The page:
One thing that I was lead to believe from the son of the old operator and others have taken exception to, this machine process is capable of cutting each tooth in a single pass. After considering this and the comments of others, looking through old books on gear cutting and now, watch the YouTube video of the Cincinnati machine, I'd have to say I should start by roughing it out before reaching final tooth depth. You mention the above procedure and yet I still have to ask if "single pass" is what your are describing??
Originally Posted by rockcampbell
Also, I have no speed or feed charts for this machine and I'm sure I don't have a complete set of gears. I could probably find the feed speed in some books but I really need something that tells me what gear combination will produce the desired feed rate. Making the missing gears would be a good learning project. As I mentioned, I'm only missing the 100 tooth gear in the indexer set and that blank is on the machine now. Just have to finish the install of the replacement 220 volt motor.
First, thanks for sharing, second, lordy I'm jealous and finally, the catalog page you posted with the pic's states that a #4 has a 48" max diameter and 10" max face width. Were there "shorter swing" versions of the #4, as you listed yours as 36" max.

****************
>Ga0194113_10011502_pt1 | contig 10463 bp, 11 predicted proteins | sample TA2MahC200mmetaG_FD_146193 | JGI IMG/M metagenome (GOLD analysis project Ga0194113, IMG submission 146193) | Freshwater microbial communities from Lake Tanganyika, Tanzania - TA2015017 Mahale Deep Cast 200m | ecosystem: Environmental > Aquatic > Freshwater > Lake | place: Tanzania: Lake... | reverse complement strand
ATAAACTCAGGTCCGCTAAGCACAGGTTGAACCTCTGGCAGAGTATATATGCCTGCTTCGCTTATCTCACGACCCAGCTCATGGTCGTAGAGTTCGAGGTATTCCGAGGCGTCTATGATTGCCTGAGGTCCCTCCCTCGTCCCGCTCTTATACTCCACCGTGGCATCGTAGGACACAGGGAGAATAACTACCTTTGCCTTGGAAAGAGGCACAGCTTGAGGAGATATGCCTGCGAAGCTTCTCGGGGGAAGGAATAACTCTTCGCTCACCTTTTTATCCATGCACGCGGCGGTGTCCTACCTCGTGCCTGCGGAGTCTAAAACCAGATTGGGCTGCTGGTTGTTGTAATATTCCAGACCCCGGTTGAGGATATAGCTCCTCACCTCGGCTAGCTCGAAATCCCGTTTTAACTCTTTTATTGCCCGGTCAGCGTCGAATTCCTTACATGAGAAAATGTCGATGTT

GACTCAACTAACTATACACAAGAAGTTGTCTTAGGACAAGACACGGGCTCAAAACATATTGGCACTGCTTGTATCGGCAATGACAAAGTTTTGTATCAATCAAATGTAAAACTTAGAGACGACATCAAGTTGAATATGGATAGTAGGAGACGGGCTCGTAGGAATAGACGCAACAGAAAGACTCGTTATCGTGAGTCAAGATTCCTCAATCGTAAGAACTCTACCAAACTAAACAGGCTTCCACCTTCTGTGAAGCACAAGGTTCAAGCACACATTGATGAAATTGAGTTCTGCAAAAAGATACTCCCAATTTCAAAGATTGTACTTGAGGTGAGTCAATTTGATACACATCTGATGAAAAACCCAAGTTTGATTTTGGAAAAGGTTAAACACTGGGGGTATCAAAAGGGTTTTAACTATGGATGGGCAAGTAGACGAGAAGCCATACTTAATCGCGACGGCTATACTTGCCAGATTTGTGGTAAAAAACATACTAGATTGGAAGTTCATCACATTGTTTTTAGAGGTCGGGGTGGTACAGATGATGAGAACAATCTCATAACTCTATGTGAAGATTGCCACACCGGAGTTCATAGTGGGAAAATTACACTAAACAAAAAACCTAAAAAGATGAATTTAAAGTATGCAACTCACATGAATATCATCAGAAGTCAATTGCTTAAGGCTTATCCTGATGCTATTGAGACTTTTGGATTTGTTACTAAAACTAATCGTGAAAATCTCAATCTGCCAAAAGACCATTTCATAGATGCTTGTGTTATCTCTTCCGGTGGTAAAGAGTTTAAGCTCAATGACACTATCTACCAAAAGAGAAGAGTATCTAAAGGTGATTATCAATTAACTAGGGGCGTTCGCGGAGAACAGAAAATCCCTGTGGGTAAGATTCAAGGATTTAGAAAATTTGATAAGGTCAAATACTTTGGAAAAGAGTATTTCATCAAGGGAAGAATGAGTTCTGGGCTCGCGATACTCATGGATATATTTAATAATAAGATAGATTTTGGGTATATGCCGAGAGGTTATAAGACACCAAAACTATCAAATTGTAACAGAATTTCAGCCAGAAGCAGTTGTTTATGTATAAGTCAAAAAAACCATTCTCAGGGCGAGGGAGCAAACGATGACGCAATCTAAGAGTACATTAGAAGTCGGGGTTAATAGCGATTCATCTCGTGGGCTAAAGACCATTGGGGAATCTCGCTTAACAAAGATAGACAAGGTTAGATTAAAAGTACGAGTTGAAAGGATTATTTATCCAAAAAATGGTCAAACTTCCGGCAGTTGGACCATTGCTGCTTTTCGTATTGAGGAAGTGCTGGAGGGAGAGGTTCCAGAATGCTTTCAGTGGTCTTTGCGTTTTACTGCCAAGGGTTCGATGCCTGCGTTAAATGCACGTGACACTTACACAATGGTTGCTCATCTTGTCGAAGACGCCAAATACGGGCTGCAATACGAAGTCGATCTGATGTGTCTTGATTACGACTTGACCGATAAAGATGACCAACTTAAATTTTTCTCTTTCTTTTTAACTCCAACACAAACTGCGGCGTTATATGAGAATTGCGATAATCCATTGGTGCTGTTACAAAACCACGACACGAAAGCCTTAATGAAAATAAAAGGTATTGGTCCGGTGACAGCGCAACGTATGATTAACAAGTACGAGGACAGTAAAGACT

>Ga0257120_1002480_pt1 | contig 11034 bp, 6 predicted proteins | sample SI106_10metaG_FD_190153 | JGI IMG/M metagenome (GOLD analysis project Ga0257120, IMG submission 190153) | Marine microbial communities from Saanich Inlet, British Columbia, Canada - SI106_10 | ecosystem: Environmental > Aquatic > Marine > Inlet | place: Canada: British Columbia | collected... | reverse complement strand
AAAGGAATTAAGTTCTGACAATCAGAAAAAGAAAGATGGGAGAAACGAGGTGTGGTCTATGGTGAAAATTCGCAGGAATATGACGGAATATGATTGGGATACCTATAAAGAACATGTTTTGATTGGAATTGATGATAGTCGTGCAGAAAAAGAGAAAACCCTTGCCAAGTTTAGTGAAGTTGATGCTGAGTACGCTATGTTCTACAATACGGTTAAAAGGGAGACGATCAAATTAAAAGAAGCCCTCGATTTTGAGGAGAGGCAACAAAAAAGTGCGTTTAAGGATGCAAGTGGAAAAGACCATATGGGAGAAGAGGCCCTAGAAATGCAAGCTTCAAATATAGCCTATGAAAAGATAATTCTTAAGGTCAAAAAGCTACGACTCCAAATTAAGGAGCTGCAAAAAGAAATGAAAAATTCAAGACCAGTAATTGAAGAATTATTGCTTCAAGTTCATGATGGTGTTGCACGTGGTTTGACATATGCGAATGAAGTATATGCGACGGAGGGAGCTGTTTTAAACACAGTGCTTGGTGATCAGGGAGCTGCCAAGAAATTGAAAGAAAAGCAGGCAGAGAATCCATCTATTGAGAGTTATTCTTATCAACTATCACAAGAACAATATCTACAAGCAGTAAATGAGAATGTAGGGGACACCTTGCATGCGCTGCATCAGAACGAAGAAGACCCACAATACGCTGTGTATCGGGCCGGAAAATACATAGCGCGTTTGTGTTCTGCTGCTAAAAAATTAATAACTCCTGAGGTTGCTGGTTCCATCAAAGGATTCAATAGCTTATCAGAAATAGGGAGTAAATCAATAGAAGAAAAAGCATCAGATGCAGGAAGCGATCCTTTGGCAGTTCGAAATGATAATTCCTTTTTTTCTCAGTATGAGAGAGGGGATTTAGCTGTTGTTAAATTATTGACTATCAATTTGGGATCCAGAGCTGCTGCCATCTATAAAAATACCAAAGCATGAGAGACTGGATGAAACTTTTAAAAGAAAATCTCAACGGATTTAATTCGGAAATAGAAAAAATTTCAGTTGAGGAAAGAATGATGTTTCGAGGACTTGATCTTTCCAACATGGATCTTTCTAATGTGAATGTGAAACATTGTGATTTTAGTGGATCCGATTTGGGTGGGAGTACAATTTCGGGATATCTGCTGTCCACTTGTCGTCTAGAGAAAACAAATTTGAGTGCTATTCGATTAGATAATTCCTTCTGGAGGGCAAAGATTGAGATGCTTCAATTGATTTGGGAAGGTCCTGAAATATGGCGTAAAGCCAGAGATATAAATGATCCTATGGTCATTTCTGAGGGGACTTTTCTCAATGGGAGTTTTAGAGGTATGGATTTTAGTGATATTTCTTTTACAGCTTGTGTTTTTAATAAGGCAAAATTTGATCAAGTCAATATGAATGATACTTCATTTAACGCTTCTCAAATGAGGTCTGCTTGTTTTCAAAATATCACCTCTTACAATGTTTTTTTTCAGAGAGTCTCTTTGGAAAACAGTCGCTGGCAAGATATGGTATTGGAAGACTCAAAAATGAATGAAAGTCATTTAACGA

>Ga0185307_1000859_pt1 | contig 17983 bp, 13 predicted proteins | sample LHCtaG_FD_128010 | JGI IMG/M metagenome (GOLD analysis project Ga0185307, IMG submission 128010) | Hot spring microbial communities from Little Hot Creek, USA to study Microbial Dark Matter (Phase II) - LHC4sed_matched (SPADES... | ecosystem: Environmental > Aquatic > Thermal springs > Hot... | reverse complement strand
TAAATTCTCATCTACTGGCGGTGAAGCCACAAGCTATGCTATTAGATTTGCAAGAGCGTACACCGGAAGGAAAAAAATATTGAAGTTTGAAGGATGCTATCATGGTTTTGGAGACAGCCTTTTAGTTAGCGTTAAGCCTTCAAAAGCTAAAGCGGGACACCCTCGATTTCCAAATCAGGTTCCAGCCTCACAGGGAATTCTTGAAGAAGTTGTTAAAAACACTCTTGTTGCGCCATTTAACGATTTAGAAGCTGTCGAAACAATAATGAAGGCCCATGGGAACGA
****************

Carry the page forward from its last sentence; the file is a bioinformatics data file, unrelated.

As I recall on mine, There simply is not clearance for a 3 pitch cutter in the space allotted on the machine where the cutter arbor sets. A 4 pitch is fine, but a 3 is too big in diameter. I may try to look up the diameters again in the Ash catalog.
Whether or not you can cut a particular gear in 1 pass or if you need to rough and finish is going to depend on a few factors. If the material is 6150ht and its a 4 pitch you will be better off with two passes, about a 80%/20% ratio on rough /finish. Smaller teeth on easier materials 1 cut will do it. Work arbor size and bore length to gear od ratio comes into play as well. If you have a solid 8 inch diameter pinion gear with a 2 inch keyed bore 6 inches long on a 2 inch keyed work arbor it will take a lot more cutting force than a 22 inch diameter x 1.5 thick blank with spoke arms cast in it or plasma cut outs to lighten the blank weight. Vibration and chatter get to be issues as the gear diameter gets bigger.
You will also need a good assortment of bushings, donuts, plate washers, etc. to back up and support various gear blanks. The 60 inch machine we used also had an adjustable support that bolted on the vertical ways below the work slide and it could be extended to the blank face just above the cutter path kind of like a steady rest arm to dampen vibration.
Another issue related to cutter forces was blank rotation. Sometimes on a poorly sharpened or older cutter or one that was slightly off center on the blank rotational forces would be introduced. If that arbor nut was not tightened really tight on an unkeyed blank it could rotate a few thousandths on each tooth and it would end up in scrap.